Connected shuttle, station could be in path of space junk
CAPE CANAVERAL, Fla. – As the miles melted between Atlantis and the International Space Station, the emotions grew – in orbit and on the ground.
At Mission Control on Sunday, lead flight director Kwatsi Alibaruho declared “this is it” as he gave the OK for the final docking in space shuttle history.
About 240 miles above the Pacific, the station’s naval bell chimed a salute – one of many landmarks of this final two-week shuttle mission that are being savored one by one.
“Atlantis arriving,” called out space station astronaut Ronald Garan Jr. “Welcome to the International Space Station for the last time.”
“And it’s great to be here,” replied shuttle Commander Christopher Ferguson.
Cries of joy and laughter filled the connected vessels once the hatches swung open and the two crews – 10 space fliers altogether representing three countries – exchanged hugs, handshakes and kisses on the cheek.
Atlantis, carrying a year’s worth of supplies, is being retired after this flight, the last of the 30-year shuttle program.
“I won’t say that I got close to welling up in the eyes, but I will say that it was a powerful moment for me,” Alibaruho later told reporters. Alibaruho said the moment was also powerful for the 10 people in space for the docking: six Americans, three Russians and one Japanese.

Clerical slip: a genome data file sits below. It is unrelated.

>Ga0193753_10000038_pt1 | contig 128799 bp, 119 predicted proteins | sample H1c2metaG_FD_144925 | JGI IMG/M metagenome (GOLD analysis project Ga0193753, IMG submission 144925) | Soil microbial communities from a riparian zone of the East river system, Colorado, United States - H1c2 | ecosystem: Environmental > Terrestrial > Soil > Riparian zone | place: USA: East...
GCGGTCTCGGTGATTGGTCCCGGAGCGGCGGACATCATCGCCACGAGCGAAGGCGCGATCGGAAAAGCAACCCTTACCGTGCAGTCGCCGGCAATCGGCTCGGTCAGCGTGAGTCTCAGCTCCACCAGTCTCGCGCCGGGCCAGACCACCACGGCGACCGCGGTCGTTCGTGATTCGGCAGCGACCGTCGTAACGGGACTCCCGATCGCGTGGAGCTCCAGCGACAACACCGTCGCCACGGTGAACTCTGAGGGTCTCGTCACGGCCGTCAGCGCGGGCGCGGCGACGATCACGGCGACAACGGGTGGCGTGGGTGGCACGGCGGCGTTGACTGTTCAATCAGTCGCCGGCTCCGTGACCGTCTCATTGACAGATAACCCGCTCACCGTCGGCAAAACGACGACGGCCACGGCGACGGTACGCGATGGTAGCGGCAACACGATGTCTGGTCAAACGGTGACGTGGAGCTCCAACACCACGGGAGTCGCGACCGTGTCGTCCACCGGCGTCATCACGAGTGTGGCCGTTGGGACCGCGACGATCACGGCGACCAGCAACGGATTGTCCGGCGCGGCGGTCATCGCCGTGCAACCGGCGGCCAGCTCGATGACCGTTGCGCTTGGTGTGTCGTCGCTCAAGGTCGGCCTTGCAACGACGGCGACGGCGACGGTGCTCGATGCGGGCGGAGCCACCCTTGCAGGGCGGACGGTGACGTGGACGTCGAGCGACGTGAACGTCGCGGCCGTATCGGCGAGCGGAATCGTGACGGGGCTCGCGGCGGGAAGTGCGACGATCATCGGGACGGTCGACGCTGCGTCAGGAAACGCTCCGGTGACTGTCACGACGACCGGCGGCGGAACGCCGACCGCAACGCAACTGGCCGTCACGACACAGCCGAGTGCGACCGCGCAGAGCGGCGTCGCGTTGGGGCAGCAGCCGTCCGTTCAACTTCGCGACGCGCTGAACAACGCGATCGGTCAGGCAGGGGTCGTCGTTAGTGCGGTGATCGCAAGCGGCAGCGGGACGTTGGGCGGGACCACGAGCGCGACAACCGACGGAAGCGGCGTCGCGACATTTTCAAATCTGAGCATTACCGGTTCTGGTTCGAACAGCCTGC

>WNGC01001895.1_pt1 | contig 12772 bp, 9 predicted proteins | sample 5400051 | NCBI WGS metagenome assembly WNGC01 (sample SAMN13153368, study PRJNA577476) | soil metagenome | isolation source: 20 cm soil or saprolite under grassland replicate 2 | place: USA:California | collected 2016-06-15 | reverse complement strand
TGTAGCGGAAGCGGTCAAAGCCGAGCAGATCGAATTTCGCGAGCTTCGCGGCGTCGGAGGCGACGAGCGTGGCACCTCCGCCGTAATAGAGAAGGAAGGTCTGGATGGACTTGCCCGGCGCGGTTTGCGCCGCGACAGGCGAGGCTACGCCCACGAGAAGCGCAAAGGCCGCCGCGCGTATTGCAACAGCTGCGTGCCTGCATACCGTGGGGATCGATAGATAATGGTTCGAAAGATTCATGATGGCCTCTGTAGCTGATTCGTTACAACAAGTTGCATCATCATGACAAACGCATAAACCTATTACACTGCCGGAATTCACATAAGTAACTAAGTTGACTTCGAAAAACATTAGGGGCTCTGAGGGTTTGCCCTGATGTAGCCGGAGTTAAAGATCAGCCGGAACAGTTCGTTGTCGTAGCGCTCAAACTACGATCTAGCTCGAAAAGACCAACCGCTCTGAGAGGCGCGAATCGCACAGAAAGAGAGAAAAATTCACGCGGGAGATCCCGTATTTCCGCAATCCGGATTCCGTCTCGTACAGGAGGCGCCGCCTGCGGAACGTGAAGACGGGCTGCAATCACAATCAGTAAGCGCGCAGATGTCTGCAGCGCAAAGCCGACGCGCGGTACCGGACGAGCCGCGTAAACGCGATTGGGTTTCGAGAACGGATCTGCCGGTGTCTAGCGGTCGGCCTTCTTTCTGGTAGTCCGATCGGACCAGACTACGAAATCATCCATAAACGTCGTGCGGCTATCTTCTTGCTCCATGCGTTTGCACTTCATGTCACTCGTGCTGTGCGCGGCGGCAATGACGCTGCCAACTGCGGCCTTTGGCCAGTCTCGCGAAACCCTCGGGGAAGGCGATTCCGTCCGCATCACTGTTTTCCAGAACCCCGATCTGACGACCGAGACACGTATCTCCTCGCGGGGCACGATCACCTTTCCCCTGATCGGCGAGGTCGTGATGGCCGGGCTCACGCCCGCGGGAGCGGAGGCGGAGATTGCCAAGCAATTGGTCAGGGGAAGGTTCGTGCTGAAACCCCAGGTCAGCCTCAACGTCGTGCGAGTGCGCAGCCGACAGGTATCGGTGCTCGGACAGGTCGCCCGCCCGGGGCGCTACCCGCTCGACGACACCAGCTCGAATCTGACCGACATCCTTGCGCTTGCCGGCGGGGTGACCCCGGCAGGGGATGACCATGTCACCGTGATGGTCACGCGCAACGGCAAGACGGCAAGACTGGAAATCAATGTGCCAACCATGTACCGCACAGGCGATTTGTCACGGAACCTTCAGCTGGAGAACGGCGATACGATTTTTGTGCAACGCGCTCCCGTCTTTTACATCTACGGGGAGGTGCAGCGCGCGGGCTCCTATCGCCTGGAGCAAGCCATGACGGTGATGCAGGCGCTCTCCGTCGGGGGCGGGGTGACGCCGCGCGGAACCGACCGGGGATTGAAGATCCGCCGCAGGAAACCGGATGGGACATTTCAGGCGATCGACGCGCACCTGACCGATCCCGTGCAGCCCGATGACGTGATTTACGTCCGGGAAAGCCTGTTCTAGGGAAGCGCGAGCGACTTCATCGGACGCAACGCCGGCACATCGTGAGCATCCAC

A computer failure aboard Atlantis took away some of the redundancy desired for the rendezvous but did not hamper the operation.
Within a few hours, though, news came that NASA was monitoring a piece of space junk that could come dangerously close to the orbiting shuttle-station complex Tuesday – in the middle of a spacewalk.
Mission management team Chairman LeRoy Cain stressed it was still too soon to know whether the unidentified object would truly pose a threat, and that a decision would be made today whether to move the linked spacecraft out of harm’s way. The size of the object was not immediately known.
This was the 46th docking by a space shuttle to a space station.
Nine of those were to Mir in the 1990s, with Atlantis making the very first. The U.S. and Russia built on that sometimes precarious experience to create, along with a dozen other nations, the world’s largest spacecraft ever: the permanently inhabited, finally completed, 121/2-year-old International Space Station.
This time, Atlantis is delivering more than 5 tons of food, clothes and other space station provisions – a year’s worth to keep the complex going in the looming post-shuttle era.
The shuttle astronauts quickly handed over a bag of groceries loaded with fresh fruit and promised the station residents some extra jars of peanut butter.
“Outstanding,” inhabitant Michael Fossum said.
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